Vinita – A recent credit rating update from Moody’s Investor Service is being viewed as positive step in the right financial direction by the Grand River Dam Authority.
Of course, “positive” is a key word; Moody’s affirmed GRDA’s A2 credit rating on Monday, March 11, and moved the rating to positive from a previous stable outlook.
“This is very good news for GRDA,” said GRDA Chief Executive Officer/Director Investments Dan Sullivan. “We feel the positive outlook is the result of a lot of hard work by our staff, as well as key decisions made by our board.”
Moody’s agreed with that assessment, stating in their news release that the change of outlook “reflects a number of improvements to credit quality including the stronger financial performance achieved over the last three years.”
GRDA’s recent proposal to calculate its power cost adjustment (PCA) on a monthly basis was one of the items Moody’s viewed favorably. The PCA is an adjustment GRDA makes to its base rate to reflect the actual costs of fuel used for generation. Since implementing it in the early 1980s GRDA had calculated the PCA twice a year. However, after its January 2013 meetings with its customers, the utility asked the GRDA Board to consider the monthly schedule.
“We wanted to get customer input because the PCA issue is so important to them,” said Chief Financial Officer Carolyn Dougherty. “More frequent calculations should reduce the volatility, which is a plus for our customers. In turn, it can make GRDA financially stronger. That’s something the financial community has recognized.”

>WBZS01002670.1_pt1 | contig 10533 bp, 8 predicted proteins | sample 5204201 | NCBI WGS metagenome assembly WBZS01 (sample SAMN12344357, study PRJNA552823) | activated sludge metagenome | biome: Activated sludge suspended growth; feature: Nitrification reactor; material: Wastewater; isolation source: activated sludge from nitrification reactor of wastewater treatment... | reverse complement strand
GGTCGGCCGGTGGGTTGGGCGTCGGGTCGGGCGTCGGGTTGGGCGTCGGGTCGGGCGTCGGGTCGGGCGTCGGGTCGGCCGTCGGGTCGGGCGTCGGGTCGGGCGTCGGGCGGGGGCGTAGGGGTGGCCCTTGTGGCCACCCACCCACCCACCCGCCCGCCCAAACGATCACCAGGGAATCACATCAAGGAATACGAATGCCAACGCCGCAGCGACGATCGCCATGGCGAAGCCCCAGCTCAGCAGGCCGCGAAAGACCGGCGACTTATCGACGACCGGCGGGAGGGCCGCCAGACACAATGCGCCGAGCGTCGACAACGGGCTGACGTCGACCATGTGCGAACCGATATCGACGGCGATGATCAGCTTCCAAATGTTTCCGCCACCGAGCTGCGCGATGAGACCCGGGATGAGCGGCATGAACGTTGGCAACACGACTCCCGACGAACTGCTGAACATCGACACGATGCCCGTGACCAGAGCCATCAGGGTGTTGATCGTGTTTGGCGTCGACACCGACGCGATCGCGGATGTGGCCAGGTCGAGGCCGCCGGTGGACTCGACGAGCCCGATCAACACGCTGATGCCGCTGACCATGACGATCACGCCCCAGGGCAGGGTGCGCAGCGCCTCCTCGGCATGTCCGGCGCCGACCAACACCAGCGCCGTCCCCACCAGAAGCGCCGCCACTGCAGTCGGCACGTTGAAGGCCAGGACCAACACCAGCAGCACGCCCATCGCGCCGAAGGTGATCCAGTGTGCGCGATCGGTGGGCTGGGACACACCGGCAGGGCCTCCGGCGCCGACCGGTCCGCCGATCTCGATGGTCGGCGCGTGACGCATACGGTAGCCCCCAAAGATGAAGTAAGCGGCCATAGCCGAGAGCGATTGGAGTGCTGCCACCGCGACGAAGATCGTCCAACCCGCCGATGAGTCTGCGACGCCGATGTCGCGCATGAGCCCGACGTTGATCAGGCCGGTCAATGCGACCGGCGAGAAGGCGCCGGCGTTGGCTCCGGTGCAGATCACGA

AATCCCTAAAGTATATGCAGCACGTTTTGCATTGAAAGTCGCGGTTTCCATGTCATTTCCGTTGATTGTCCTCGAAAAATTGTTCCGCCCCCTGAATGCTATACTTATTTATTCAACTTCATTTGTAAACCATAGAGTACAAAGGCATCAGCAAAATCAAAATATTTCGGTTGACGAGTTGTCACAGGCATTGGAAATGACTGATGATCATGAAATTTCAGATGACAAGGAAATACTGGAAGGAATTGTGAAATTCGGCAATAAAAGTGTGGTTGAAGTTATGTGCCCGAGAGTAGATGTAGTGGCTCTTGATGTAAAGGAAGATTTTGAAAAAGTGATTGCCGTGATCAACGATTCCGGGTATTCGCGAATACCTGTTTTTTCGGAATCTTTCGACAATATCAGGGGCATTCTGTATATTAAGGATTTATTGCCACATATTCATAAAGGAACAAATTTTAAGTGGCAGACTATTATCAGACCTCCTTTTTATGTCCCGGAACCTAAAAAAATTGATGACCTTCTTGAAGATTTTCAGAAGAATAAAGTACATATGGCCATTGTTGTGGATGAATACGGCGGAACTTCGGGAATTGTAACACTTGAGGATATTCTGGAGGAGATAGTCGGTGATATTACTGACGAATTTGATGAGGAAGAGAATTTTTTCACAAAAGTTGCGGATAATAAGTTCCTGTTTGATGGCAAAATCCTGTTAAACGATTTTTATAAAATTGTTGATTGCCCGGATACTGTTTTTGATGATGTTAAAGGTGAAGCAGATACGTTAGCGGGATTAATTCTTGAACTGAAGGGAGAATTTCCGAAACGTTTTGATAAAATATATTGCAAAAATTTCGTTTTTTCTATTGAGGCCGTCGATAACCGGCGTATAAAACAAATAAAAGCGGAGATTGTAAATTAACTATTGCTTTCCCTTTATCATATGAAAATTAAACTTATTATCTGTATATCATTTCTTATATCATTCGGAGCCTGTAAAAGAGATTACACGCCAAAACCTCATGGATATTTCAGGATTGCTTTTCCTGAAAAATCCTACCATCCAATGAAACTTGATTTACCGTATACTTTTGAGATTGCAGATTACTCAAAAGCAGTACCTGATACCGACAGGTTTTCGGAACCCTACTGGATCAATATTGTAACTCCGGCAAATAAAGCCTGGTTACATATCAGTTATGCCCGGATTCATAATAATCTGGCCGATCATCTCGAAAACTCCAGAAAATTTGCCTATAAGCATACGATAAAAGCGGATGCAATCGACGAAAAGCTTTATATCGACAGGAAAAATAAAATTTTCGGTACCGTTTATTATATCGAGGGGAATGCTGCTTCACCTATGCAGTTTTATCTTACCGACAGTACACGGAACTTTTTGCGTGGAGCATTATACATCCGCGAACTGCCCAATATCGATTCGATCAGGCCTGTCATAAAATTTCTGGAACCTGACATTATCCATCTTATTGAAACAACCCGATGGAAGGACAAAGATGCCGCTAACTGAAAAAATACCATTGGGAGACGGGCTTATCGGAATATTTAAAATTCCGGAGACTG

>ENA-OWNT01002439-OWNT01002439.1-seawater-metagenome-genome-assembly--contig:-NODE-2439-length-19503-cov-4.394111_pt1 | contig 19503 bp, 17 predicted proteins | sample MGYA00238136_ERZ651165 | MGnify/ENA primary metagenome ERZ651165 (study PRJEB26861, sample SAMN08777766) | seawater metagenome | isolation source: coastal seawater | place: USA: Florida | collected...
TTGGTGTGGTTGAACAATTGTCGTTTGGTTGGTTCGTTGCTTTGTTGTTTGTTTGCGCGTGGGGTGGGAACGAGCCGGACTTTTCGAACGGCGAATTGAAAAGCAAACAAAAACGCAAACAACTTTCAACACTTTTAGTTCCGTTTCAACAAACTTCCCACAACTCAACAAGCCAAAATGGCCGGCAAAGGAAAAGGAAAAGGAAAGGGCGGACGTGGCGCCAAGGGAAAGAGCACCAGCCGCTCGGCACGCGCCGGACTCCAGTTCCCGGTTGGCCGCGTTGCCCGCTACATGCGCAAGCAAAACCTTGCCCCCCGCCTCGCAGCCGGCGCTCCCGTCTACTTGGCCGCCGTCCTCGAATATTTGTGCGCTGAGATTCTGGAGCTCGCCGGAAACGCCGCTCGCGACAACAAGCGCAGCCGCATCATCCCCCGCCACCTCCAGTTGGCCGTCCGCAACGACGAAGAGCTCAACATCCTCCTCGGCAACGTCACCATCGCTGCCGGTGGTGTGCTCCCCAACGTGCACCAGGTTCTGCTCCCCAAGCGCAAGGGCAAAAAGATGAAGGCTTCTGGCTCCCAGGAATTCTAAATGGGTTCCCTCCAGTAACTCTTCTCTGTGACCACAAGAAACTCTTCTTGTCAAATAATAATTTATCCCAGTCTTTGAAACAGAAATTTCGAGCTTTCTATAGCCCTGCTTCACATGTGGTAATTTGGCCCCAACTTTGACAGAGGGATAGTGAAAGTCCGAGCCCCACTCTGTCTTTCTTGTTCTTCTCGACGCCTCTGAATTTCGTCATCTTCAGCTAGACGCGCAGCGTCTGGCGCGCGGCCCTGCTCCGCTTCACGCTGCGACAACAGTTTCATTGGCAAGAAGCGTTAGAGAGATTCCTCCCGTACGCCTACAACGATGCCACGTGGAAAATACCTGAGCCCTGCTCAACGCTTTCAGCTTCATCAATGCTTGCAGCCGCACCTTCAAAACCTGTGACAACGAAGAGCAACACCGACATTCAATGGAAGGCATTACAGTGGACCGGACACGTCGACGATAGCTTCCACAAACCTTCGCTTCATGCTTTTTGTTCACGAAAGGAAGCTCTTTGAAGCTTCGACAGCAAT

GRDA’s location in Oklahoma, along with its contracts for electricity sales to industries, rural electric cooperatives and municipals were also important factors in the assessment.
“We think that the economic strength of the region will support power demand growth from municipal customers over the next few years,” state Moody’s.
According to Sullivan, that demand growth will be met with GRDA’s diverse generation portfolio which includes coal, natural gas, hydroelectricity and wind power. Maintaining the benefits of that portfolio, while also planning for future generation needs, is a top priority today at GRDA.
“Moody’s pointed to our diverse portfolio as a strength, and we certainly see it that way,” said Sullivan. “So we are working not only to preserve that strength but also planning for ways to be even stronger tomorrow.”
That plan must include a way to ensure regulatory compliance as future Environmental Protection Agency regulations impact operations of the GRDA Coal Fired Complex. However, the Authority has already discussed this issue with its customers, as well as the different options for additional generation in the future. Moody’s noted in its assessment that GRDA’s funding strategy for this issue is still being developed.
“It is no secret that we are coming to a crossroads in terms of our future generation mix,” said Sullivan. “However, with our ongoing communications with customers and stakeholders, the efforts of our dedicated workforce and the leadership the board has shown on critical issues, we feel well-prepared for tomorrow and feel like this Moody’s outlook reflects that.”
Headquartered in Vinita, GRDA is Oklahoma’s state-owned electric utility; fully funded by revenues from electric and water sales instead of taxes. Directly or indirectly, GRDA’s low-cost, reliable; electricity touches 75 of 77 Oklahoma counties. At no cost to Oklahoma taxpayers, GRDA also manages 70,000 surface acres of lakes in the state, including Grand Lake, Lake Hudson and the W.R. Holway Reservoir.
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